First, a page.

Taxidermists usually start with animals that have died of natural causes and preserve them in such a way as to create life-like 3D representations of them. In the UK, a taxidermist must show where they obtained their specimens.

The work of a taxidermist can be seen not only in museums where it’s deemed to serve an educational function but also in airports, offices, and increasingly for sale for us to buy and have in our homes. (Just search on Etsy and see how much comes up!)

See more here.

How to become a taxidermist.


Celebrants are usually self-employed and lead and conduct weddings, funerals and naming ceremonies. Comfortable in front of an audience, empathic and organised, celebrants write and deliver personalised ceremonies in accordance with the wishes and desires of the families concerned.

No formal training is required although organisations that provide training and support do exist. (Do note that celebrants are different to registrars. Only the latter can legally marry people.)

See more here.

Technical writer/author

A technical writer mainly puts together ‘factual’ information like user manuals, marketing materials, training courses. They are often responsible for converting technical or complex information into readily understandable formats for non-technical audiences and customers.

They might specialise in particular types of writing such as medicine, engineering, business administration.

See more here.

Doula/Childbirth Attendant

A doula gives physical, emotional and educational support to expectant parents both before, during and after birth. They help people prepare for birth and teach them how to care for their baby. They are not midwives and do not physically deliver a baby but rather act as companions throughout the whole process. This might include things like massage, assisting with breastfeeding, forming a birth plan and general duties like laundry.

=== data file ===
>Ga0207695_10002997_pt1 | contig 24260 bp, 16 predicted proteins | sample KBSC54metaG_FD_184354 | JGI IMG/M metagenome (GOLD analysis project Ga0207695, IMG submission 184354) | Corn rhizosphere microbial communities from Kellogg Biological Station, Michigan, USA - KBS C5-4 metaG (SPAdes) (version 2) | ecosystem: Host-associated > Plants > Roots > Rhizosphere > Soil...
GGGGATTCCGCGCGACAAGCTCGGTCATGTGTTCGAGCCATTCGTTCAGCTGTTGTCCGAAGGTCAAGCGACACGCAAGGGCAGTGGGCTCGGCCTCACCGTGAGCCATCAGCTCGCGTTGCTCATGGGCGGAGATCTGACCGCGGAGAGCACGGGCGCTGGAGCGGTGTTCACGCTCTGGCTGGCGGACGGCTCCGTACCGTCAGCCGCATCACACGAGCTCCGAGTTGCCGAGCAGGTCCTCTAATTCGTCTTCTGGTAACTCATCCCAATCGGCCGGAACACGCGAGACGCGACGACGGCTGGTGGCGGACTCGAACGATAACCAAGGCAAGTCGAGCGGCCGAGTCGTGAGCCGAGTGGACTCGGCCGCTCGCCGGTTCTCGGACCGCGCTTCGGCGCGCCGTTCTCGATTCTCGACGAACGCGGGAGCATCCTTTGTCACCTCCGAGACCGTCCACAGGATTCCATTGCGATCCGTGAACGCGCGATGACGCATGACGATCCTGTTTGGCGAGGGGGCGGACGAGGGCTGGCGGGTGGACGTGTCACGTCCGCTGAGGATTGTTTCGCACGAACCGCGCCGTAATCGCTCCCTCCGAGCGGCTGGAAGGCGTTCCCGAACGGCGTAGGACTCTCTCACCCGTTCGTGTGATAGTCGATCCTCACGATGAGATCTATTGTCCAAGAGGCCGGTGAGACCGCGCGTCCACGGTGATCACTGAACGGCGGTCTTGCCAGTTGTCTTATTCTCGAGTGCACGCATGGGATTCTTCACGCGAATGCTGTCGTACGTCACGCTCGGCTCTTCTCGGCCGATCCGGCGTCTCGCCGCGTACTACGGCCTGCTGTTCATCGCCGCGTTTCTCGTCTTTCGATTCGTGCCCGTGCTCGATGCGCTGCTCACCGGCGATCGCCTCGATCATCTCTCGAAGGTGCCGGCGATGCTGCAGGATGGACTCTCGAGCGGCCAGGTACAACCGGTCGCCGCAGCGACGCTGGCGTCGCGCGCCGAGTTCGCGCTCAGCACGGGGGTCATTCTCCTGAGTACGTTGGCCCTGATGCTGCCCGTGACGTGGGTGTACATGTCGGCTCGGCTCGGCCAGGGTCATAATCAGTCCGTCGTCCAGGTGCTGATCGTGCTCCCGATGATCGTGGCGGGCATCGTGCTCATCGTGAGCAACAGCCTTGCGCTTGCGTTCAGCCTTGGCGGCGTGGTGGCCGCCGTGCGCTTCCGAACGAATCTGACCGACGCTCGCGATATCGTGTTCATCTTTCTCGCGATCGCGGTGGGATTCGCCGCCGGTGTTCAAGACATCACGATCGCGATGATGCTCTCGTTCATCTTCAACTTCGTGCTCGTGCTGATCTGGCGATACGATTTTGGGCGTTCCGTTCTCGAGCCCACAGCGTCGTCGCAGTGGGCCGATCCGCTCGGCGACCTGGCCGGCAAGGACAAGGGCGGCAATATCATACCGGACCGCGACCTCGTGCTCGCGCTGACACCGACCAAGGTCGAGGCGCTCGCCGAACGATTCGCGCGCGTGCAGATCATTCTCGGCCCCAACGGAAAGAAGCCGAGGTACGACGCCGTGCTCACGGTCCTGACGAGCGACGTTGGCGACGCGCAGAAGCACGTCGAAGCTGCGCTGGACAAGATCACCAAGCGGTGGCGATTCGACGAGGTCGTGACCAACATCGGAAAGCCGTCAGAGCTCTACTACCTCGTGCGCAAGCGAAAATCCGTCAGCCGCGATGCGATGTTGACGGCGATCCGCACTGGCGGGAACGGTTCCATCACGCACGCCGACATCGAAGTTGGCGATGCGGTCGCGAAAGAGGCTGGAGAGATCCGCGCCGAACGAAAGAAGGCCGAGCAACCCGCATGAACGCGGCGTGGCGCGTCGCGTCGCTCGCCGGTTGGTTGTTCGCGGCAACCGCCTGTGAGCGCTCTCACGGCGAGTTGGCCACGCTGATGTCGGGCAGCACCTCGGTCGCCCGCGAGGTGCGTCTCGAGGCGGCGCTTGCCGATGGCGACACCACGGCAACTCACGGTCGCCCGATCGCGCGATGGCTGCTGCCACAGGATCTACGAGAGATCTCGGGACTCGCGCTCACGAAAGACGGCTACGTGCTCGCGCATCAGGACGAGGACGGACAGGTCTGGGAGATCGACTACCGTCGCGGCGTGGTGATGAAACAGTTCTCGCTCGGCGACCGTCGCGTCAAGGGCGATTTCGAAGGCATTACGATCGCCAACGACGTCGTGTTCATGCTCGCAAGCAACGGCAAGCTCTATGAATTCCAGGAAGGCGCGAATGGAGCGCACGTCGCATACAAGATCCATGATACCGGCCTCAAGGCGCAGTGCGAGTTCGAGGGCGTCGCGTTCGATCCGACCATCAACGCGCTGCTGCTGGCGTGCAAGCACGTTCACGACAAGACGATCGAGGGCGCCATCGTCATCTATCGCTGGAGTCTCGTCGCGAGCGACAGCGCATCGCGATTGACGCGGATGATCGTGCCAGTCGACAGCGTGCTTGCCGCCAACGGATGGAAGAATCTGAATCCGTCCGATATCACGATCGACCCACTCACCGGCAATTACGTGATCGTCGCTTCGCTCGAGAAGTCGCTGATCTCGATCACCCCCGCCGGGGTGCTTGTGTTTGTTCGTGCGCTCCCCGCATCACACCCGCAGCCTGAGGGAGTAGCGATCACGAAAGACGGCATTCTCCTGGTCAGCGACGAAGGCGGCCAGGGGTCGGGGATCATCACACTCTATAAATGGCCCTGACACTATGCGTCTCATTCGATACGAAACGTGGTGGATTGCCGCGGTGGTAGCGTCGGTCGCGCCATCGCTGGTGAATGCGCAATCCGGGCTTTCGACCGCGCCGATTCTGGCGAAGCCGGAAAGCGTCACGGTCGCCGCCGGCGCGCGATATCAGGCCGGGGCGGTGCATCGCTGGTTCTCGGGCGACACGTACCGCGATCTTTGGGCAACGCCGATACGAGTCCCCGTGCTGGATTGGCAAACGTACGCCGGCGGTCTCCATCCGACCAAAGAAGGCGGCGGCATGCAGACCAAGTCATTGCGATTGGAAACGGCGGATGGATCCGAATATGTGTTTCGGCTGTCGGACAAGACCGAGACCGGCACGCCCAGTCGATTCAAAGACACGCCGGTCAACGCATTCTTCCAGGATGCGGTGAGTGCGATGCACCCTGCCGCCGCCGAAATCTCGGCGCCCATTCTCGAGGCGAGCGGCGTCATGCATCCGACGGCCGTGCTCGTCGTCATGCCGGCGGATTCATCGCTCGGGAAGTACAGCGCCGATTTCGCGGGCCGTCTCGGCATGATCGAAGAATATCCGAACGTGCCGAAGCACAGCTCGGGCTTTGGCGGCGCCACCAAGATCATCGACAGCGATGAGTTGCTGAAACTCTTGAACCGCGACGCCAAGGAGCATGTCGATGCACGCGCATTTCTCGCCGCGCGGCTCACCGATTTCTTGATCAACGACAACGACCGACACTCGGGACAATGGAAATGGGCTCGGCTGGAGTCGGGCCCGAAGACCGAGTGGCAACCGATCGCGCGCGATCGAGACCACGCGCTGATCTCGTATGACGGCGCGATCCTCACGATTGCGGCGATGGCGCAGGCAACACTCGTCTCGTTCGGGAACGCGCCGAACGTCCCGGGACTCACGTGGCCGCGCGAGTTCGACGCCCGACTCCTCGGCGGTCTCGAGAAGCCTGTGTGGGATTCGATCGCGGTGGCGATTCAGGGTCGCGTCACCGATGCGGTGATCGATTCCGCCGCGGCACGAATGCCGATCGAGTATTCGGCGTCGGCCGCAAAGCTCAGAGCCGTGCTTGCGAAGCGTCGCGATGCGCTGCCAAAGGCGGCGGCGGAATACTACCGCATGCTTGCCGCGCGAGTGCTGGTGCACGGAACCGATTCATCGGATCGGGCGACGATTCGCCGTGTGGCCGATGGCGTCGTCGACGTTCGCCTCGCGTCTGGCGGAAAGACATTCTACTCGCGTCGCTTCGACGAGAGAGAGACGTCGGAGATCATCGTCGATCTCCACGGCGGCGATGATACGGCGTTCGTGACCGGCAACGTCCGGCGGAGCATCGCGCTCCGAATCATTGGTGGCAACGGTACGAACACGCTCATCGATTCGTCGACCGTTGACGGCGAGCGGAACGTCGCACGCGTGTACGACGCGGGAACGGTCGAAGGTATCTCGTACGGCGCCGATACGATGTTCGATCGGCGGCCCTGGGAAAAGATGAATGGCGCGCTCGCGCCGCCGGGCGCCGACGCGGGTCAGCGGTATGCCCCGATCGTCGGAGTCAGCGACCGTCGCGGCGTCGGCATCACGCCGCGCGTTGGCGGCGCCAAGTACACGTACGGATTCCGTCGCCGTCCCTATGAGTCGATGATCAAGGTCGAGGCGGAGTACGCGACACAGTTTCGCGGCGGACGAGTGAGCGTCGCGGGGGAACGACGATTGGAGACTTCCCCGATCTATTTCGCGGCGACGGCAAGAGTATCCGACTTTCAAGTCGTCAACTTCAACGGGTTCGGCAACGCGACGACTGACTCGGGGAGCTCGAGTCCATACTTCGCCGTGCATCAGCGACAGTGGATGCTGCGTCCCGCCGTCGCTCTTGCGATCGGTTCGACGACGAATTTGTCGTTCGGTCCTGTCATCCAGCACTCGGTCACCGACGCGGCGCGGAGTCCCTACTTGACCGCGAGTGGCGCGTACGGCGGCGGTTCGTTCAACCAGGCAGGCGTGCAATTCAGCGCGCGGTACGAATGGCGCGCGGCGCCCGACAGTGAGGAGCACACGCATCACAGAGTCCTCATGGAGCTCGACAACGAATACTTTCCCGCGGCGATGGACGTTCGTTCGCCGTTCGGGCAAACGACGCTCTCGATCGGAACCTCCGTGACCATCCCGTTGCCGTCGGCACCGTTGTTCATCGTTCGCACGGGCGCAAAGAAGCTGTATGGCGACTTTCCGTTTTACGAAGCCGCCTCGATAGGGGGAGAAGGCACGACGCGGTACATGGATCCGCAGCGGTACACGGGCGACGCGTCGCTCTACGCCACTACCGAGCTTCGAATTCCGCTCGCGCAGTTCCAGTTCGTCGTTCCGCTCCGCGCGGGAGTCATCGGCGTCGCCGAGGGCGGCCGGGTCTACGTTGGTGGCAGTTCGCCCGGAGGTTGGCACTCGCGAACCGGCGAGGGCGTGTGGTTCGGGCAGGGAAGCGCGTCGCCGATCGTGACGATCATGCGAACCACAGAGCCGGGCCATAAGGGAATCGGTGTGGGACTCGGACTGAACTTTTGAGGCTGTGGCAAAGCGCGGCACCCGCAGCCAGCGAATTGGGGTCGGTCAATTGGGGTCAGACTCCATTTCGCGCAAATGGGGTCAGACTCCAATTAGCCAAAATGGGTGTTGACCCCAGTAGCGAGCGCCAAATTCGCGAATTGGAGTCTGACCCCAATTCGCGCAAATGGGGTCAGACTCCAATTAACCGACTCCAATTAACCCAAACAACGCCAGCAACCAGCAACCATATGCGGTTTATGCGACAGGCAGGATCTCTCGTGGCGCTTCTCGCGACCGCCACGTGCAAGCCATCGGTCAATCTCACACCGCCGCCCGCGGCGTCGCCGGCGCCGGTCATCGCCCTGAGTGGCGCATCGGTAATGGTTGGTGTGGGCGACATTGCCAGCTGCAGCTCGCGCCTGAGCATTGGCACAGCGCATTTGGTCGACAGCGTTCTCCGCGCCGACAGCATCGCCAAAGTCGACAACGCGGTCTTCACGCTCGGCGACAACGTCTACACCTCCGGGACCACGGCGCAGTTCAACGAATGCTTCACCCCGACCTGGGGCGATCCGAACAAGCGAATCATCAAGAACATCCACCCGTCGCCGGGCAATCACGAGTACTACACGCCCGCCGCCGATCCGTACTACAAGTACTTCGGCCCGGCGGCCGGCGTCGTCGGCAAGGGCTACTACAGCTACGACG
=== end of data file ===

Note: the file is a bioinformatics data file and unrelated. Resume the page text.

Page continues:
See more here.


Believe it or not such jobs do exist today. They may be based in a private home, luxury hotel, cruise ship or overseas embassy. Duties can include anything from diary management to representing a client at meetings, managing a household and staff, table setting and serving, chauffeuring, valeting, cooking, making the area look ‘nice’ with flowers etc, looking after the wine cellar and taking care of pets.

See more here.

Information Officer (also called information scientist)

Years ago, all records were held in paper form and there would be a basement full of files, lots of filing clerks and people employed to find files and records. You could go to hospital and wait for hours or even be turned away because your files hadn’t been ‘sent up’.

These days most information is held digitally. However, there is still a need for people to organise the information held by an organisation, decide how it should be stored, backed up, who should have access, and that any legal obligations are met. As custodians of data bases, information catalogues, and web resources, information officers are important to all organisations.

This is a career for people who think analytically, have a natural attention to detail, like knowledge and know their way round computer systems and relevant software applications.

See more here and here.

In conclusion, I hope that I have introduced you to one or two unusual careers that you may not have spotted in the information overload we all suffer from these days….?

Mary Andrews Portrait

Mary Andrews, MSc, IDC, MBPsS, PMABP, AssocISFCP is a qualified coach and career analyst.

With a background in HR and psychology, since 2011 she has been helping professionals and students find direction and thrive in their careers and life.

Make changes that stick. If you want to move from feeling unhappy and dissatisfied to content and fulfilled, contact me for a free without obligation conversation.